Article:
Contributed by John Burns
Chinese home buyers comprise roughly 2% of US housing demand—and far more than that in the gateway metro areas with excellent airport access.
- According to the NAR, 16% of international home buyers come from China and spent $29 billion last year, surpassing Canada, which has fallen from 24% of foreign activity to 13%.
- CNBC reported that 39% of foreign buyers in Manhattan are Chinese, up from 12% last year. Passenger travel to the US from Beijing has increased 141% in the last 5 years and has increased 127% from Shanghai.
- Of the 8 currencies we track for foreign buying activity, the Chinese currency is the only one that has held up against the dollar in the last year, and that just began changing last week.
- The Chinese economy has grown more than 800% in 14 years, clearly creating many millionaires along the way.
I live and work in Irvine, California, which many consider to be ground zero for Chinese new home investment in the United States. In addition to everything else great about living in America, Irvine has fantastic schools, many new homes (Chinese have a huge preference for new over resale), a very well established Chinese culture, and is within one hour of Los Angeles International Airport. Some of the new home communities we have worked on in Irvine have sold more than half of their homes to Chinese buyers, and I am being conservative here. Prices often exceed $1 million, and frequently there is no mortgage. CNBC recently featured Irvine in their story on Chinese home buyers.
Since 2006, when I had lunch with Peter Navarro, the bearish author of The Coming China Wars and Death by China, I have been carefully watching the impact of Chinese buyers on the US housing market, and specifically in Irvine. We have written two white papers on the topic, interviewed countless numbers of sales agents, hosted an intern whose family had just migrated here and bought a home in Irvine, and are now partnering with real estate brokerage Pacific Union in San Francisco on a research project to learn more. To give you an idea of the Chinese interest in California housing, we presented at Pacific Union’s annual housing outlook conference last year, which was broadcast live at three venues in China.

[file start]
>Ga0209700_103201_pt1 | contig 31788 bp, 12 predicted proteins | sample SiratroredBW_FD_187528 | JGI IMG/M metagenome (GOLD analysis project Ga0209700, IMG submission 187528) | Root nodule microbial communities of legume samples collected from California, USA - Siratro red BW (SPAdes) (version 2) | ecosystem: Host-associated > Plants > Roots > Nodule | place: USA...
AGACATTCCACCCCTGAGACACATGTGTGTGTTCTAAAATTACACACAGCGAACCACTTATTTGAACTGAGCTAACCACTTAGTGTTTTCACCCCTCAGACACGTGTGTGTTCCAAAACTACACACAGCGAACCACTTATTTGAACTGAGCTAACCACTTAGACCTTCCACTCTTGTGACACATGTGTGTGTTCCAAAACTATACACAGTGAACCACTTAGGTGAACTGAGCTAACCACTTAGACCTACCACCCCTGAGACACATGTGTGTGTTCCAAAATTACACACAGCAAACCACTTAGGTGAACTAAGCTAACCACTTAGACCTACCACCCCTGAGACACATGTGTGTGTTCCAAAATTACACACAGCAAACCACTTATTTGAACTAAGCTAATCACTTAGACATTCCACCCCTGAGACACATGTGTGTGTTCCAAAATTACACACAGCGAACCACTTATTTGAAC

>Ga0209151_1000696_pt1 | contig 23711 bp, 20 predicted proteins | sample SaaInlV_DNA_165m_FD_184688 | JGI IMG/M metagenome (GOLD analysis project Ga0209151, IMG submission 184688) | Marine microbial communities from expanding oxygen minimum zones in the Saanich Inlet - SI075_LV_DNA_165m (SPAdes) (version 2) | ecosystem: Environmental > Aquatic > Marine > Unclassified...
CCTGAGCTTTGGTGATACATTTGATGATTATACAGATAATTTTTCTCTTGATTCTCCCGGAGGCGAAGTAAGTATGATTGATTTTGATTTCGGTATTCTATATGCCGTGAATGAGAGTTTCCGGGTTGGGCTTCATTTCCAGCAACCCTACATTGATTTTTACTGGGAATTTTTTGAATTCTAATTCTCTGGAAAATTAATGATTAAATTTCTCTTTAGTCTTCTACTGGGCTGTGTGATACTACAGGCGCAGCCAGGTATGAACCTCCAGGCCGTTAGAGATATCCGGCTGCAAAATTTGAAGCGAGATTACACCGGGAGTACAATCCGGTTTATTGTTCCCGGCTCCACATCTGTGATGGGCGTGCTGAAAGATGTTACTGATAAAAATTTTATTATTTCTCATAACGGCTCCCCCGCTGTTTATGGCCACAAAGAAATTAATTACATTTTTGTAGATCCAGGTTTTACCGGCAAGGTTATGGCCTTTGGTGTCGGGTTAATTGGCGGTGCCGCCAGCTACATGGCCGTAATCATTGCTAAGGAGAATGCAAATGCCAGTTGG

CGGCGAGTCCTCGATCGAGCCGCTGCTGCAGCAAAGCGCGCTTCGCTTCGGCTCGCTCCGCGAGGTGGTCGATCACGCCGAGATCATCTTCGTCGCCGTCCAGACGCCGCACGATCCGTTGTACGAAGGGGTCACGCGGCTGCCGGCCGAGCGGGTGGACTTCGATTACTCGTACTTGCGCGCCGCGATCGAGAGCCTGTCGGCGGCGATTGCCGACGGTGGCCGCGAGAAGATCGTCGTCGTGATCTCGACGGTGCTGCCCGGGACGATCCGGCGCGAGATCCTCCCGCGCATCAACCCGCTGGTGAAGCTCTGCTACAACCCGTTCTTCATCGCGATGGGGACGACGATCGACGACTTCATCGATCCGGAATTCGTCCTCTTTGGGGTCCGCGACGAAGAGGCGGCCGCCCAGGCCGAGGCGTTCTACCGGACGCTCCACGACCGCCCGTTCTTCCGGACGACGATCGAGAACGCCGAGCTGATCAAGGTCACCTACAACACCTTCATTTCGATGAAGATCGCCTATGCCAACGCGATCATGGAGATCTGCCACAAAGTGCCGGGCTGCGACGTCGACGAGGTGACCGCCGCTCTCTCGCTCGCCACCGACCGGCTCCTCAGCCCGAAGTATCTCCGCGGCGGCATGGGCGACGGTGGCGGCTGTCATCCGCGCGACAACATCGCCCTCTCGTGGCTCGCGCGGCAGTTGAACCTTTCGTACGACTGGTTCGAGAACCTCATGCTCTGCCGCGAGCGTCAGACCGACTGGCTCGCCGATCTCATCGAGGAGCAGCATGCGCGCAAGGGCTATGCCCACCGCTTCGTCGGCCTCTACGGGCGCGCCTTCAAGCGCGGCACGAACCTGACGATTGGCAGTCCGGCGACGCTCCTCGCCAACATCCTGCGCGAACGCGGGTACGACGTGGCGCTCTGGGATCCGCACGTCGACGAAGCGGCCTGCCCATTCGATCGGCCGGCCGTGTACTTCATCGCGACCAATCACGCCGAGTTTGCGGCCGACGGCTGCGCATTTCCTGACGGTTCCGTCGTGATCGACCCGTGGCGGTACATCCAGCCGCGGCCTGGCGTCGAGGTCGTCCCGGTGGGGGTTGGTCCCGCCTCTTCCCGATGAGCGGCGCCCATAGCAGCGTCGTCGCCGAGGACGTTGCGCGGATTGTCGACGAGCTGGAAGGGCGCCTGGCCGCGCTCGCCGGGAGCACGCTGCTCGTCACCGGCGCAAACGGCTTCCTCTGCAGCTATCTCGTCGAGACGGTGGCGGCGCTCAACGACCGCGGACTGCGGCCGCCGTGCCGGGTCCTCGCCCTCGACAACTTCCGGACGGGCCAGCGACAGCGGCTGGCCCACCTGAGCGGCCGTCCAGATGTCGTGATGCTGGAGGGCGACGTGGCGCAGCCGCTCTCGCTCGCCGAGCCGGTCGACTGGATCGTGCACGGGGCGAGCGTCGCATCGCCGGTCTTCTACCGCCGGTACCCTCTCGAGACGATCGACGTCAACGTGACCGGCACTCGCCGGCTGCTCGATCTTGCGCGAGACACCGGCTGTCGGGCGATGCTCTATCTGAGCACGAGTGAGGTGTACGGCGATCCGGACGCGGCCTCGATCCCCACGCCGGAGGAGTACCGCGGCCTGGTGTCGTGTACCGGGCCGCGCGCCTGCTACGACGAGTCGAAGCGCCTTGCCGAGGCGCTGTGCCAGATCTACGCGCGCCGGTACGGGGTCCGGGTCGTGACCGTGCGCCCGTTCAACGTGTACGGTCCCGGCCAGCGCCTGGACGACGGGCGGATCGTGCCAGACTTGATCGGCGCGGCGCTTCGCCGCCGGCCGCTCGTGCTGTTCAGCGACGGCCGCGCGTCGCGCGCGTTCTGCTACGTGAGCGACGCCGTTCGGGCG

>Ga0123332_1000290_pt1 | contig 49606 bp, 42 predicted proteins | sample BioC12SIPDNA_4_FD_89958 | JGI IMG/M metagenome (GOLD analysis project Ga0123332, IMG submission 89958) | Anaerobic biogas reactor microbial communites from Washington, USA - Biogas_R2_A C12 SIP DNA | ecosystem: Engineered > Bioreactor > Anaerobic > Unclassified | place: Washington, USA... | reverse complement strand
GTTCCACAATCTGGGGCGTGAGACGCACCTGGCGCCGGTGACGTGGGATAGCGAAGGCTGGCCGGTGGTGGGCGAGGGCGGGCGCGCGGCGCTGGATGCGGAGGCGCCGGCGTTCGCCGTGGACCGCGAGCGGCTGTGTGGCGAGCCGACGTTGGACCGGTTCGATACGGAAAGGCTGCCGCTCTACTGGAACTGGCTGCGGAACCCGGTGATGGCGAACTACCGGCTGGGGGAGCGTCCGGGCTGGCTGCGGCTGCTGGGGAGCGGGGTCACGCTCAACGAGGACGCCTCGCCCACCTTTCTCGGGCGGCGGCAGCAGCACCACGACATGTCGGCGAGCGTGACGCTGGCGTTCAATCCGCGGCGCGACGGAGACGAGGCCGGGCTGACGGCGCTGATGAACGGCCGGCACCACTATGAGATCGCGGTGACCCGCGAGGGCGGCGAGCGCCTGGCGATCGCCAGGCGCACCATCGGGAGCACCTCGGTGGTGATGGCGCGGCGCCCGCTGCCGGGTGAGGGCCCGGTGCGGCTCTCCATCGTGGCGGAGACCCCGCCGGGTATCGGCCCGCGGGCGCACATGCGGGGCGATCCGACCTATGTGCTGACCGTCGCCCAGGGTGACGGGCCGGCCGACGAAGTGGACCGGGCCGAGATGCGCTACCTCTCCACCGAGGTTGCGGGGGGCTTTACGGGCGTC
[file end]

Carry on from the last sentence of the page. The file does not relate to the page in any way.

Chinese interest in US housing is not confined to California, as our consulting team has noticed Chinese home buying in areas served by all of the major airport hubs. In South Florida, agents have been flying directly to China to compensate for declining demand from South America.
While the recent Chinese stock market correction has caused a decline in sales (one of my builder clients has noticed a sharp pullback, another just told me about a home sale cancellation specifically due to the buyer’s stock market losses, and one publicly traded home builder even mentioned the pullback on their earnings call.), our research has convinced us of tremendous Chinese demand to buy US real estate for their families and as investments.
Nonetheless, we remain very uncertain about the level of future Chinese home buying:
- Is the number of people who can no longer afford to purchase a home after the stock market correction and currency devaluation greater or less than the number of people who will be encouraged to buy here by the stock market and currency instability?
- How real is the economic growth, and is there underlying debt (as reported by the Wall Street Journal in December) that could cause Chinese wealth to unravel?
- Will the government lift the $50,000 annual overseas investment cap later this year as anticipated, which could cause a flood of Chinese investment in US housing?
We don’t know the answer to any of these questions, but the future success of many new home communities depends on the answer. If you have some particular insight based on your knowledge of China, please let us know. We are constantly in search of new and better information.
John Burns is the CEO of John Burns Consulting. John Burns Real Estate Consulting, LLC provides independent research and consulting services related to the US housing industry. Click here to learn more.